Rolling at last
I haven’t had many opportunities to ride my bike this year.
One early obstacle was the bike itself. After years of faithful service, it started slipping gears. Then, sometimes the pedals would seize up, a surprising glitch that threatened to unseat me several times. A tune-up fixed all that, but other difficulties continued.
Some challenges were automotive. My husband and I had always used his car for bicycle transport. Our bike rack strapped easily on its back, and we could take off whenever we wanted. The same task couldn’t be done with my car because the rack didn’t fit. His 10-year-old vehicle had served us for many more than 100,000 miles, but due to various mechanical issues, we could no longer depend on it to get us from point A to point B. So, instead of going for bike rides, we rediscovered the joy of walking.
Another complication arose related to a change in my work schedule. For many years, I’ve had adjustable hours. If I wanted a morning off, I just worked later into the evening. This flexibility enabled me to be outside enjoying nature when conditions felt idyllic. My new schedule requires that I sit at a desk in an office during specified hours. I haven’t been able to get any sympathy for this predicament, however. For most people, this is just how work works. Nevertheless, for me it was a limiting change that kept me indoors.
The weather also presented a host of trials. It seemed winter lingered longer than normal this year. March and April were cold. May was wet. And, if I remember correctly, June started off cold and wet. Then, with practically no transition, summer arrived, and it was too hot. Temperatures reached into the 90s with matching humidities. Almost daily, the National Weather Service issued warnings about the dangers of doing too much in high heat. By the time a day cooled off enough to enjoy the outdoors, it was dark.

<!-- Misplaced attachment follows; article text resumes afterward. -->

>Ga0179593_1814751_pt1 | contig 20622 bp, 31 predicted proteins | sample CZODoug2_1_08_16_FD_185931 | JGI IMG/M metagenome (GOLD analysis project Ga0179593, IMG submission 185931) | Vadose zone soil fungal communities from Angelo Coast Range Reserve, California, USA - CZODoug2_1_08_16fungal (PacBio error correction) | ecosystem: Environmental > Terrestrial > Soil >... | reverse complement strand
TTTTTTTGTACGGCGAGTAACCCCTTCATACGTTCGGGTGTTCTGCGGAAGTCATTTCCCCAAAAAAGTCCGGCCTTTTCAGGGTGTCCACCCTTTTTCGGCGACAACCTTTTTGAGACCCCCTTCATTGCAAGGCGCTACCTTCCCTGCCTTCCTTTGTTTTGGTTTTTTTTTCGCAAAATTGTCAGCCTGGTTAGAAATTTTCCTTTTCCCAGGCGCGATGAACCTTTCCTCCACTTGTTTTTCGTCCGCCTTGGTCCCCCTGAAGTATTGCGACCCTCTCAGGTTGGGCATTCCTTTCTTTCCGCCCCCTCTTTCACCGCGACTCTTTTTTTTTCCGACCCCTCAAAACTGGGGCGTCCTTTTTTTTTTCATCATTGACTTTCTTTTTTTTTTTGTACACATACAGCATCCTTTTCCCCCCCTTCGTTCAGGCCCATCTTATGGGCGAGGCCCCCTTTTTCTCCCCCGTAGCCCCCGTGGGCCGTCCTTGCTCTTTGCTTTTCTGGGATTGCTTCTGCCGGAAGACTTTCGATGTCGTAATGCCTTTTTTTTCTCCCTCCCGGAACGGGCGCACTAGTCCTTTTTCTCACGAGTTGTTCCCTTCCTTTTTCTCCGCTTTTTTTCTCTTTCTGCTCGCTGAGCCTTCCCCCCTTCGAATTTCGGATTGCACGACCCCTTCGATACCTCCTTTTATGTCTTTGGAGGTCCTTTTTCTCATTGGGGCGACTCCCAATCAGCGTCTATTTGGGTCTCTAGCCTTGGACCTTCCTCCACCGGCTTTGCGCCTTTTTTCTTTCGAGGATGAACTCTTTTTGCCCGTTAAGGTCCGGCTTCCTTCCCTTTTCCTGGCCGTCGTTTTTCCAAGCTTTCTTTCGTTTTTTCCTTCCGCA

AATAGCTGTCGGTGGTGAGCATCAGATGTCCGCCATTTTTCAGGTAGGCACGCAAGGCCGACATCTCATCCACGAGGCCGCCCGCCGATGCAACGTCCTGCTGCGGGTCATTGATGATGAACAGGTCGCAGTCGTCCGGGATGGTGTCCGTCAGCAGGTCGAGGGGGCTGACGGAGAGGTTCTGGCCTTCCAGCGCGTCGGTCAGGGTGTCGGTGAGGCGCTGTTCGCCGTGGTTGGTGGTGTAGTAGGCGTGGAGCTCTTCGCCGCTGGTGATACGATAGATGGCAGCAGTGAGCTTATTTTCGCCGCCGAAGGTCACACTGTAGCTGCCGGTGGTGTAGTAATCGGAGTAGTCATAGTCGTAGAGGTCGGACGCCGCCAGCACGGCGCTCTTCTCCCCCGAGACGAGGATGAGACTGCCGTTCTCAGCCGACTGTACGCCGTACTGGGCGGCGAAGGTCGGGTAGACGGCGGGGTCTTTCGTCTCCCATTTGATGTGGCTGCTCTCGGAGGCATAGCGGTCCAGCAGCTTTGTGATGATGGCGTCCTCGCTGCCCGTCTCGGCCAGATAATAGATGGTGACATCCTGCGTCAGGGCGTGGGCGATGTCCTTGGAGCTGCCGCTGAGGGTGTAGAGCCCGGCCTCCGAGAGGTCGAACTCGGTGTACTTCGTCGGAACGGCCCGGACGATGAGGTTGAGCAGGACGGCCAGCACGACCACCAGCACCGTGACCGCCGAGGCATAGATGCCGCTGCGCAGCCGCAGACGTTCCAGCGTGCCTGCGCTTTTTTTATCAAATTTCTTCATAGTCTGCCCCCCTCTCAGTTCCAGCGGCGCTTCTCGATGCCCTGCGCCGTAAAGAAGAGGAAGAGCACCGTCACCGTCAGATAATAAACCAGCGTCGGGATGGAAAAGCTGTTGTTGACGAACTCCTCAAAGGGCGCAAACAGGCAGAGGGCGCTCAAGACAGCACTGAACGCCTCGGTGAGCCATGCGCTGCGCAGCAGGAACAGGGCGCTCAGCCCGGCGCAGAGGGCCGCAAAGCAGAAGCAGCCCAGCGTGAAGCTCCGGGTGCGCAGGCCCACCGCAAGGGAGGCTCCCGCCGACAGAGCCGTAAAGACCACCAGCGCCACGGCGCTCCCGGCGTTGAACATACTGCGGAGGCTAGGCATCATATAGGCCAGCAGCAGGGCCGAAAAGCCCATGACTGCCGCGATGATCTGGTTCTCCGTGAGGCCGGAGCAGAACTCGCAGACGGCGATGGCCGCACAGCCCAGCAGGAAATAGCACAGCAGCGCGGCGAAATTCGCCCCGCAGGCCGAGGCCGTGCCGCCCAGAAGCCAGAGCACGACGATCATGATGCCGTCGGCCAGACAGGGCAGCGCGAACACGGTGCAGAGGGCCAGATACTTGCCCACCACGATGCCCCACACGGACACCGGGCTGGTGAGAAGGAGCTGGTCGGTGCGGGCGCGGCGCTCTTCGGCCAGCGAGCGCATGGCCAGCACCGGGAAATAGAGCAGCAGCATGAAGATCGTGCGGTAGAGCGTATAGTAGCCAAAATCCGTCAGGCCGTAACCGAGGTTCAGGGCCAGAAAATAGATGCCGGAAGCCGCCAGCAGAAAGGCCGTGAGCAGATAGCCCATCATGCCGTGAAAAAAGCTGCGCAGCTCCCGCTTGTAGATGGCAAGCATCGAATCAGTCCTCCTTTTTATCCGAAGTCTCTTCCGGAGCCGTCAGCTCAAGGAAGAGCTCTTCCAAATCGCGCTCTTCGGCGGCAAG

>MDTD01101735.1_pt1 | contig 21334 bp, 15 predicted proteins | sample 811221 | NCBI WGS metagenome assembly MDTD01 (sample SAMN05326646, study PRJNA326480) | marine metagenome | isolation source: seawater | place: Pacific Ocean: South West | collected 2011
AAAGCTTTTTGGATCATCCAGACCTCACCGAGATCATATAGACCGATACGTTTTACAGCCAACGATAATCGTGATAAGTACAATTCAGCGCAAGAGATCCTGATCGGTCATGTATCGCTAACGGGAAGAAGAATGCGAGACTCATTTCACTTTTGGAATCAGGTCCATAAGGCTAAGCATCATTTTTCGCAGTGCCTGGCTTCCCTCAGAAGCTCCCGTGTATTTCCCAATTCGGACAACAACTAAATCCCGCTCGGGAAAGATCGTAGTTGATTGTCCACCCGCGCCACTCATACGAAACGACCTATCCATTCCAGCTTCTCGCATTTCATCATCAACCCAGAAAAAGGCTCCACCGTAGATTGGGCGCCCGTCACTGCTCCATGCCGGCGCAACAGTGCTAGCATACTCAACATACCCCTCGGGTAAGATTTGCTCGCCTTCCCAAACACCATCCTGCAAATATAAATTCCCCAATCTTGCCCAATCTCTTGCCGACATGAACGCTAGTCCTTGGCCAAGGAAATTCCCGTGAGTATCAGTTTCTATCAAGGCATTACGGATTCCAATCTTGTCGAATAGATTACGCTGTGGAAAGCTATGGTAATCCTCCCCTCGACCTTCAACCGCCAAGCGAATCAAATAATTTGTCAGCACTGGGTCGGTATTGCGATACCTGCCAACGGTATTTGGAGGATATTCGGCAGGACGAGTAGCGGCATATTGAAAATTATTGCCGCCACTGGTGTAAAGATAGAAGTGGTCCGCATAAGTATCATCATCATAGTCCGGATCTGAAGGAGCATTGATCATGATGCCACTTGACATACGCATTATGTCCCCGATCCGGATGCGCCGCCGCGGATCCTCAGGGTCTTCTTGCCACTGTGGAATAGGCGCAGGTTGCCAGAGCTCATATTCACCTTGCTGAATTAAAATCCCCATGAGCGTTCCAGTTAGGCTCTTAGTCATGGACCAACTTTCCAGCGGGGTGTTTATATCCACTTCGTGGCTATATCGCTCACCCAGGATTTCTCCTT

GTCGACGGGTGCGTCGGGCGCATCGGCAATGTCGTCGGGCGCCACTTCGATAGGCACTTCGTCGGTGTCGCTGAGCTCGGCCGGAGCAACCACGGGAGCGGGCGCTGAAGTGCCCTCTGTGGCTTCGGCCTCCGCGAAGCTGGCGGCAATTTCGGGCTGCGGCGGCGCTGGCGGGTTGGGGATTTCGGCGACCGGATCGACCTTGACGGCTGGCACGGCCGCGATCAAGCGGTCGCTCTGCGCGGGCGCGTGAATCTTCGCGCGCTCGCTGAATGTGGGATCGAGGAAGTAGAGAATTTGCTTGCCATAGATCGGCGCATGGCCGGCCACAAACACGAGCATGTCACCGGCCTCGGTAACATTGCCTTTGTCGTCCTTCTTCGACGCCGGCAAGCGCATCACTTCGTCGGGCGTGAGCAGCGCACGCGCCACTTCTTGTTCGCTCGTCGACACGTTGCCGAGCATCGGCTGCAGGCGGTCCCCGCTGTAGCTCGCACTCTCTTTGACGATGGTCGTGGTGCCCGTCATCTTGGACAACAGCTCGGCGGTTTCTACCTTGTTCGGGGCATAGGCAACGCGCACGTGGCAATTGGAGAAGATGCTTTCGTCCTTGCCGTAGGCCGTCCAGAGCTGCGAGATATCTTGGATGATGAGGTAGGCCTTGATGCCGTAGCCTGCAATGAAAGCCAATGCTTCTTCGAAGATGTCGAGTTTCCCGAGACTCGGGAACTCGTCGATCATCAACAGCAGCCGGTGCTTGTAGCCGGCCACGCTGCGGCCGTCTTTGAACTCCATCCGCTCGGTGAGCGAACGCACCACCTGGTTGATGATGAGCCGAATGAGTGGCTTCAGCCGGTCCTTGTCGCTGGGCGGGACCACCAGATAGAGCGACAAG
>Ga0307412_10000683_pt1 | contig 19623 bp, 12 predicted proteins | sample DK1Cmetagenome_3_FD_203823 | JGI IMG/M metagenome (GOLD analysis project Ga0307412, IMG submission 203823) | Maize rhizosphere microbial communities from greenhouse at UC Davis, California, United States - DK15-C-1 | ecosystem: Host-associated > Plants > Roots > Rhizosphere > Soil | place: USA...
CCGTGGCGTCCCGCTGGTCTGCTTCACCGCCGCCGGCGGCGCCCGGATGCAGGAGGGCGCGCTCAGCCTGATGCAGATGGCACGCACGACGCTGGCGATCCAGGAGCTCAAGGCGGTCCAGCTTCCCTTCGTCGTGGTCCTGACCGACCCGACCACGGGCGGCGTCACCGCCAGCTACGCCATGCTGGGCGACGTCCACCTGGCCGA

Then one weekend morning not long ago, I woke up to discover that fall had arrived. It was a perfect Goldilocks day — not too hot, not too cold, but just right. Glorious, in fact. My husband had recently acquired a replacement car and our new bike rack was eager to show us what it could do. We strapped up our bikes and headed for High Bridge Trail State Park.
I chose the route. I selected what I remembered as a relatively easy path from the parking lot in Rice to the trail’s end near Burkeville. It’s only about 6.9 miles each way, and a year ago, I considered it a routine ride.
It took me about half a mile to realize that pedaling a bike used entirely different muscles than walking. My legs suggested that I consider turning around. They pleaded. They begged. I compromised by downshifting to an easier gear, but I kept going.
We got to Moran Road, approximately the half-way point. I told my legs that I’d consider turning around at Orchard Road, only one more mile. But once we got there, I gave them a pep talk about how we were so close to the end. Then, before my legs knew it, we’d reached the end of the trail. From there, the only option was to turn around, so my legs gave up complaining and simply carried me back to the car.
The entire trip took 2 hours and 15 minutes. If you do the math, you’ll discover that my speed averaged 6.1 miles per hour. I clearly hadn’t set any records. For comparison, consider a bike ride undertaken by Denise Mueller, a woman from San Diego. In September of this year, she set the women’s bicycle land speed record on a course in the Bonneville Salt Flats in Utah. Her record, 147 miles per hour, is safe with me.
Still, I felt a thrill of accomplishment. I’d finally gotten back on my bike. I’d persisted, and I had reached my goal. I’m looking forward to the day this route can once again become routine for me.
Karen Bellenir, a Farmville resident since 2009, blogs for Pier Perspectives at PierPress.com and serves as Editorial Director for Wordwright LLC (www.Wordwrightllc.com). A book titled Happy to Be Here: A Transplant Takes Root in Farmville, Virginia, featuring a compilation of her past columns, was published in September 2016. Her email address is email@example.com.